Not Another Teen Movie - Ooh, spoofs are just too *easy*. This one seems made up of several five-minute Mad TV skits. That's not a bad criticism... that show can be really funny at times. In fact, I think this movie bogs down at the end when it tries to take its own plot seriously. It's amazing that they don't fall for easy jokes, unlike Scary Movies 1 and 2. For example, a scene where the rejected lover throws pebbles on a beach is trite and has been done before. But where the Wayans would have the hero hit a seagull with a rock (and the dead bird fall into some blonde's cleavage... see how easy it is to write this stuff?) this movie starts an extremely passable musical number ala "Grease". It's directed well, and the deleted scenes on the DVD are edited correctly... they really should have stayed deleted (again, unlike Scary Movies une and deux). It's too bad that the movies they parody are in themselves pretty weak. Do you think anybody will remember "10 Things I Hate About You". Or *any* Freddy Prinze Jr. movie? Those references really date the comedy. So, unlike the 80's John Hughes "classics" that this movie references, nobody will be watching this film in twenty years, even on the USA network. *** (out of 5)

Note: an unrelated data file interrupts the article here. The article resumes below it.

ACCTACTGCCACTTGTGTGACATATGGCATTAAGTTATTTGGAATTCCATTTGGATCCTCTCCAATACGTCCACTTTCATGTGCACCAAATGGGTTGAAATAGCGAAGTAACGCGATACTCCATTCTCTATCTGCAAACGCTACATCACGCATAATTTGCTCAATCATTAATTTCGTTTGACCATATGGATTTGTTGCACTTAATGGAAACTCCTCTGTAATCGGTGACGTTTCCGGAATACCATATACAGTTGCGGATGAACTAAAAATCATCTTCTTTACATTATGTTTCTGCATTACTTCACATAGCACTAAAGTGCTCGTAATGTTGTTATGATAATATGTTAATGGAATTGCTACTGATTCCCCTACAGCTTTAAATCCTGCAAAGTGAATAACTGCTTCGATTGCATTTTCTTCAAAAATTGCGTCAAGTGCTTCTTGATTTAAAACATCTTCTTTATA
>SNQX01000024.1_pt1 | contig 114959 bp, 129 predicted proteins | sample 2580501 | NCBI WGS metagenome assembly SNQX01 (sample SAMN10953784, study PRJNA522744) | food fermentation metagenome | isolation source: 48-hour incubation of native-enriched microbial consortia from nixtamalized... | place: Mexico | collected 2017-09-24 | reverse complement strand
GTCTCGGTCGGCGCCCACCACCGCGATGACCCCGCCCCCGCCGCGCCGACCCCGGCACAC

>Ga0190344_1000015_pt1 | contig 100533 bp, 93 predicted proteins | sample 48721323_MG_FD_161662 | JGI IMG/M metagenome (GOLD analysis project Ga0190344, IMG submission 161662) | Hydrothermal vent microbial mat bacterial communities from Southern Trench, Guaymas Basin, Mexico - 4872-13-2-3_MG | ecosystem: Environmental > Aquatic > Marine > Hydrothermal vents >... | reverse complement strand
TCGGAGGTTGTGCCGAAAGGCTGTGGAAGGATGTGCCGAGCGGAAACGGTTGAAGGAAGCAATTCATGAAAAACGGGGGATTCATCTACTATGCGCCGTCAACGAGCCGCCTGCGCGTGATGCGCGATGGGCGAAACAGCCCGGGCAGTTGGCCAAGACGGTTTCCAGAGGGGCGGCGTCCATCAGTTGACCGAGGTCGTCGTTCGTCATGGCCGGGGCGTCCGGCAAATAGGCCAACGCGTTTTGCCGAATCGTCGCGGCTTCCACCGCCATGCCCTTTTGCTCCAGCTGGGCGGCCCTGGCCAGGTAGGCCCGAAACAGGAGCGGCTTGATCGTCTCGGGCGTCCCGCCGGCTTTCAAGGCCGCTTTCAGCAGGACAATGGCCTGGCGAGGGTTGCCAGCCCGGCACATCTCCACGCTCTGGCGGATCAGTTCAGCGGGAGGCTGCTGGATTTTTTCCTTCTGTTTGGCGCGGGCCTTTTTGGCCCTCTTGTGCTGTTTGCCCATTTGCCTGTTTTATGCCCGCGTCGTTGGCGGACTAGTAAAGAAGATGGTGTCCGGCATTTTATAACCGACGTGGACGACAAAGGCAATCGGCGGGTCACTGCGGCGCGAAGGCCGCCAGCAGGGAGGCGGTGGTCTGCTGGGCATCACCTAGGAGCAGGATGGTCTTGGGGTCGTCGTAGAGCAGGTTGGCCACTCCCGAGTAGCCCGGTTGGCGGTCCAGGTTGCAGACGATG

Audition - I've wanted to see this movie for a long time, since it heralds a new breed of Japanese cinema that I think I'll really enjoy. At once intellectual and scary, there's a lot of possibility for beautifully crafted horror that engages the audience. It's filmed in a slow lyrical style, but that shouldn't put off anybody who's ever seen a foreign film. Instead, some of the scenes are priceless: when the canvas mail bag sitting on the floor *moves*, I really jumped. Ok, there's possibly too many "is it real of is it fantasy?" scenes, and there could be a lot of judicious editing - or perhaps more subplots. However, the final ten minutes is worth the price of admission. Where movies like "Fatal Attraction" can milk two hours out of a jilted romance, it's nice to see that Japanese directors like Takashi Miike can rivet the audience to the screen with a single scene. I know I'll be trying to track down his earlier film "Dead or Alive". *** (out of 5)